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Tale of double murder controversy for Dingle Film Fest

Powerful tale of alleged miscarriage of justice part of line-up for Kerry festival on St Patrick’s weekend.

Still from Give Up Tomorrow
Still from Give Up Tomorrow

A CRITICALLY-LAUDED documentary on a controversial double-murder case is to be screened at the Dingle Film Festival in a fortnight’s time. Give Up Tomorrow has won awards at prestigious international documentary festivals like Tribeca in New York, HotDocs in Canada and the Sheffield Doc/Fest in the UK.

The documentary follows the story of a Filipino man called Paco Larranaga who was accused of the murder of two young Chinese-Filipina sisters Marijoy and Jacqueline Chong in 1997. However, when they went missing on the island of Cebu, Larranga was at a party hundreds of miles away in Manila on a different island, “surrounded by dozens of reliable witnesses”, according to the film-makers.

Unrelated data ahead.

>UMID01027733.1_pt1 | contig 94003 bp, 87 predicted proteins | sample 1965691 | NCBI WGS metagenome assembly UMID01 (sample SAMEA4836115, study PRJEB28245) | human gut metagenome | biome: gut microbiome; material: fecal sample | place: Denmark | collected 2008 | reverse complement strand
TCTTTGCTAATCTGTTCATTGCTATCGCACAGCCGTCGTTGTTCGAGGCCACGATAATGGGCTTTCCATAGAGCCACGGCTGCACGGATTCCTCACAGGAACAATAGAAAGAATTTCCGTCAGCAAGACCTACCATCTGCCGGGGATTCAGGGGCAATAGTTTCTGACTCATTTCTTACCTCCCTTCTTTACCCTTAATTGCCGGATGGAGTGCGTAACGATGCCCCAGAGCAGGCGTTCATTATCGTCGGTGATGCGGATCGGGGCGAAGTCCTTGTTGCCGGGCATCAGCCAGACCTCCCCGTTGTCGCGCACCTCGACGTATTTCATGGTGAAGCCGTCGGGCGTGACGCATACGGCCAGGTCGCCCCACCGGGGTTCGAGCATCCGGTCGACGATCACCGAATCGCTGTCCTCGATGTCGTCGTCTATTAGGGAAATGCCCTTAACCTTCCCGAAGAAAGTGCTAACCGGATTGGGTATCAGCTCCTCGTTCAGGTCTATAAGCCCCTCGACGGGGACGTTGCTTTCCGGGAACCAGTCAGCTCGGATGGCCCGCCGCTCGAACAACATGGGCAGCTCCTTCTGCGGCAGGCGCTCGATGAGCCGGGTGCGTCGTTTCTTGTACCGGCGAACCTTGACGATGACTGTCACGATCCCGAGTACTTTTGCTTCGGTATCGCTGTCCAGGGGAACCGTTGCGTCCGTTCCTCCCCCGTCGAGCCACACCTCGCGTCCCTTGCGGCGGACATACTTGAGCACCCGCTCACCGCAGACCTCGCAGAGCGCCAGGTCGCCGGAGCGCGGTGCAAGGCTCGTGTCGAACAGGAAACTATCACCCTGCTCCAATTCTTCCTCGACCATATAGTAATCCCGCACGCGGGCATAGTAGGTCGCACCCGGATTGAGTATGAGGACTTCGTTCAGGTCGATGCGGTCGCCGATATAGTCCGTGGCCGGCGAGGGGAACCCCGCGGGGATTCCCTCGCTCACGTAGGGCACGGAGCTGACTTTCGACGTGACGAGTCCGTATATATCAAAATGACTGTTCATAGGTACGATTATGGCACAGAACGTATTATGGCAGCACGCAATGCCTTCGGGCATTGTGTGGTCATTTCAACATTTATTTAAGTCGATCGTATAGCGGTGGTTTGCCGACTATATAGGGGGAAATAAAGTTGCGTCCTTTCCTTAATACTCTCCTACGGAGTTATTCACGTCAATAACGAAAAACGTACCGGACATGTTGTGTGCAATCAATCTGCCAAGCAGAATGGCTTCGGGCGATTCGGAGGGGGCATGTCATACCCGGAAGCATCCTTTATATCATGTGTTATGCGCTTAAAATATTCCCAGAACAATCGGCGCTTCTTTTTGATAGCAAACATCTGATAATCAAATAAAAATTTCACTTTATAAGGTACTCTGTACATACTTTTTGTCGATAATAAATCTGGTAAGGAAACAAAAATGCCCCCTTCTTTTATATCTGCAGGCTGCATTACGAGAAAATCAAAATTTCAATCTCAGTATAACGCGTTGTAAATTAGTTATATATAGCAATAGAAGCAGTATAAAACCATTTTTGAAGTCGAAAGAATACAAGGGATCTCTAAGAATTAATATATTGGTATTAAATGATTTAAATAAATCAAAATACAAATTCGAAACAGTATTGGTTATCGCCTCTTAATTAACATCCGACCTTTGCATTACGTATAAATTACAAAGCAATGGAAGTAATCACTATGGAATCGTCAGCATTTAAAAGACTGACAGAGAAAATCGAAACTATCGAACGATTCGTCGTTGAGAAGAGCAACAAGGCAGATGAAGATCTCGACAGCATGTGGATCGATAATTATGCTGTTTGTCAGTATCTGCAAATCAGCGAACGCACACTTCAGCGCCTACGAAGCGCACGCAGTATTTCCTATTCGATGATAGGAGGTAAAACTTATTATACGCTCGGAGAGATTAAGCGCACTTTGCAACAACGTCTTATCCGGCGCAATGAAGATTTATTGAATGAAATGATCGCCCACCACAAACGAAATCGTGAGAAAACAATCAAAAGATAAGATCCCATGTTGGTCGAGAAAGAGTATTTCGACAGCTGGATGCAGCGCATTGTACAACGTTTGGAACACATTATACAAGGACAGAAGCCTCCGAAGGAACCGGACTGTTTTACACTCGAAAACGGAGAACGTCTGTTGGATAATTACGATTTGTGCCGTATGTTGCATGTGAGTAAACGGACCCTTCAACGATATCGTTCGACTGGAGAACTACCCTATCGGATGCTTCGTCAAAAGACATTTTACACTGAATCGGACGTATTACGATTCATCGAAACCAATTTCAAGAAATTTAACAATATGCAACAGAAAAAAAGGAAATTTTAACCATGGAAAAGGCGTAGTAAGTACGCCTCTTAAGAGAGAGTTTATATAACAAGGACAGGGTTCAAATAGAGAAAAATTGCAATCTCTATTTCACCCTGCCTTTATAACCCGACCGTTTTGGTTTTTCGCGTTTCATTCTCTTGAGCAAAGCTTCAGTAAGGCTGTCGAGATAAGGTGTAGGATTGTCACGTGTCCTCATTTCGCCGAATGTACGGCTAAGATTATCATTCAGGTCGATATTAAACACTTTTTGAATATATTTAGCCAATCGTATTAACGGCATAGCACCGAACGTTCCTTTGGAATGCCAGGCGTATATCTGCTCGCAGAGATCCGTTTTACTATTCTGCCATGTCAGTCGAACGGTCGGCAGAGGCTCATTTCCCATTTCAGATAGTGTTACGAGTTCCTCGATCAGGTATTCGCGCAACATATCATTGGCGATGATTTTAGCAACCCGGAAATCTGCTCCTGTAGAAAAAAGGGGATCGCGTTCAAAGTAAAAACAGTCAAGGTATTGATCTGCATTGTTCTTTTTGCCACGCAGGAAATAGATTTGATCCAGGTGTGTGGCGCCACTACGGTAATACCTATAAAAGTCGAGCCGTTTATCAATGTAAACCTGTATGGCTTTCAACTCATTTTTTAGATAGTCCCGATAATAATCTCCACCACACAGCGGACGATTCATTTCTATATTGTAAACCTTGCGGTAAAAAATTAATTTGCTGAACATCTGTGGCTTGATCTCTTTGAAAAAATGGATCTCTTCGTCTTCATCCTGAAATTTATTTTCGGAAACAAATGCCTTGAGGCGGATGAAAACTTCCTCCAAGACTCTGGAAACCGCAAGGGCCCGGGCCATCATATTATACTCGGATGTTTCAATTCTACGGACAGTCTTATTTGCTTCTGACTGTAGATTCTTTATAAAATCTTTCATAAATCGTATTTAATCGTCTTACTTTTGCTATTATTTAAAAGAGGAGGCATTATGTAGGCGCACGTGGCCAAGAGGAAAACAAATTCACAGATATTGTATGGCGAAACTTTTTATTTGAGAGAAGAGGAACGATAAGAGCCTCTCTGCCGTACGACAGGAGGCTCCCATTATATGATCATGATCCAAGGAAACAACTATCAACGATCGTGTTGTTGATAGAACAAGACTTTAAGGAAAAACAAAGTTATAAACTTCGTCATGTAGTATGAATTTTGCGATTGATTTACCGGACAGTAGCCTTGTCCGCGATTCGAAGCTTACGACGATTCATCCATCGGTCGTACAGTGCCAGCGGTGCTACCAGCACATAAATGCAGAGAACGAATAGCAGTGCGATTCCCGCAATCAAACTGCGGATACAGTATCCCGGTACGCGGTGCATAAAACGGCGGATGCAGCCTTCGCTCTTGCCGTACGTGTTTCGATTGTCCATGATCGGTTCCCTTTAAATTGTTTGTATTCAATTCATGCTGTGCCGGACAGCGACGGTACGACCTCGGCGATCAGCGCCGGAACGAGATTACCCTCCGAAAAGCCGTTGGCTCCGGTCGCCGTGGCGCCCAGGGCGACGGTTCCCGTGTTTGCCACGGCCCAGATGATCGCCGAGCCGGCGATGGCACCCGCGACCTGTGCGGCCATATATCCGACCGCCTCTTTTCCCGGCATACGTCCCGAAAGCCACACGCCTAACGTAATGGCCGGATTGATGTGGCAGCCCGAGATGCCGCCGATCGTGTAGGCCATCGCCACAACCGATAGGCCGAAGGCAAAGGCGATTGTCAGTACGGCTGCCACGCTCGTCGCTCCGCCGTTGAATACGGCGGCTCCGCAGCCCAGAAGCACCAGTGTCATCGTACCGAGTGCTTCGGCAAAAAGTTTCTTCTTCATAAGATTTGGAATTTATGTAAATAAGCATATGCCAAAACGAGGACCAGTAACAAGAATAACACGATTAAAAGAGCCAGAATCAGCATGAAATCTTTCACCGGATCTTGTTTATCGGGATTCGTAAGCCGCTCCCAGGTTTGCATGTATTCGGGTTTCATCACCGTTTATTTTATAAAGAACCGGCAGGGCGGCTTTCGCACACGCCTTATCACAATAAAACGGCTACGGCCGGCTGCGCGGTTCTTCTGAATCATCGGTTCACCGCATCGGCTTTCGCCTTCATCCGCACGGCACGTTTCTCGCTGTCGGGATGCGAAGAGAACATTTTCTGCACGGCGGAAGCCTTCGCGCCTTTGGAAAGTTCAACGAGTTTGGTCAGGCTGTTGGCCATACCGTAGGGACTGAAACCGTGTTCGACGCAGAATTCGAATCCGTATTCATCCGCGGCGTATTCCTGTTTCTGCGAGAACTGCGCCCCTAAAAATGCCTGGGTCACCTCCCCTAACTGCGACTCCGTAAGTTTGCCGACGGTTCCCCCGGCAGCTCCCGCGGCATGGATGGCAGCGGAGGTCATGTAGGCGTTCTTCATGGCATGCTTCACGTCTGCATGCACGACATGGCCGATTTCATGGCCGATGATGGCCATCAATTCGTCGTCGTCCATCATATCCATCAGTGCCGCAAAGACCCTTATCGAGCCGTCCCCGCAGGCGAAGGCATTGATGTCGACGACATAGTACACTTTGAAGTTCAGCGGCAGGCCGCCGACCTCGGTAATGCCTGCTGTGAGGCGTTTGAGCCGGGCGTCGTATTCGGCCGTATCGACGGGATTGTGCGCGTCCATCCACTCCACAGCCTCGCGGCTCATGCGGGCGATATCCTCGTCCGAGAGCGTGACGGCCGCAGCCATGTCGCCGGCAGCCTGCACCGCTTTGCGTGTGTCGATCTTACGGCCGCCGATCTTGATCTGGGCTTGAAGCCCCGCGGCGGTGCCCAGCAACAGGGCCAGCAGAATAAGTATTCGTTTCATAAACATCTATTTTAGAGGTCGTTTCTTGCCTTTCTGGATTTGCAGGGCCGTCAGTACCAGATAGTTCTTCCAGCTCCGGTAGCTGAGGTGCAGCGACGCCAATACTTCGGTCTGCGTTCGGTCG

Larranga’s case over the last decade - he has been in prison for 14 years now – has been taken up by Amnesty International, the Spanish government, the UN and Fair Trials International, all of whom have expressed their belief that he did not kill and rape the sisters. The documentary claims to expose “flamboyantly corrupt public officials, drug dealers, cops on the take and… a frenzied legal and media circus”.

This is a trailer for the documentary from Thoughtful Robot Productions:

(via thoughtfulrobot/Youtube)

The film is showing as part of the four-day festival in the Co Kerry town. Death of A Superhero opens the event on Thursday, 15 March and This Must Be The Place, starring Sean Penn, Frances McDormand and Bono’s daughter Eve Hewson closes it on Sunday, 18 March.  Martin Sheen-starring Stella Days, short film programmes, workshops with international film-makers and a documentary about the visit of Amy Winehouse to Dingle as part of the Other Voices event in 2006 are some of the other events on the programme.

As well as the international flavour to the programme, there is a strong focus on Irish film. Earlier this year, the organisers offered a €5,000 fund for a new Irish language short – the shortlisted proposals will be pitched and judged during the festival. The short film programme running during the fest includes Irish gems like this one, Home Turf, made by Dingle native Aideen O’Sullivan and TheJournal.ie‘s Friday at the Movies co-ordinator Ross Whitaker:


Dingle film fest offers €5,000 prize for Irish language short>

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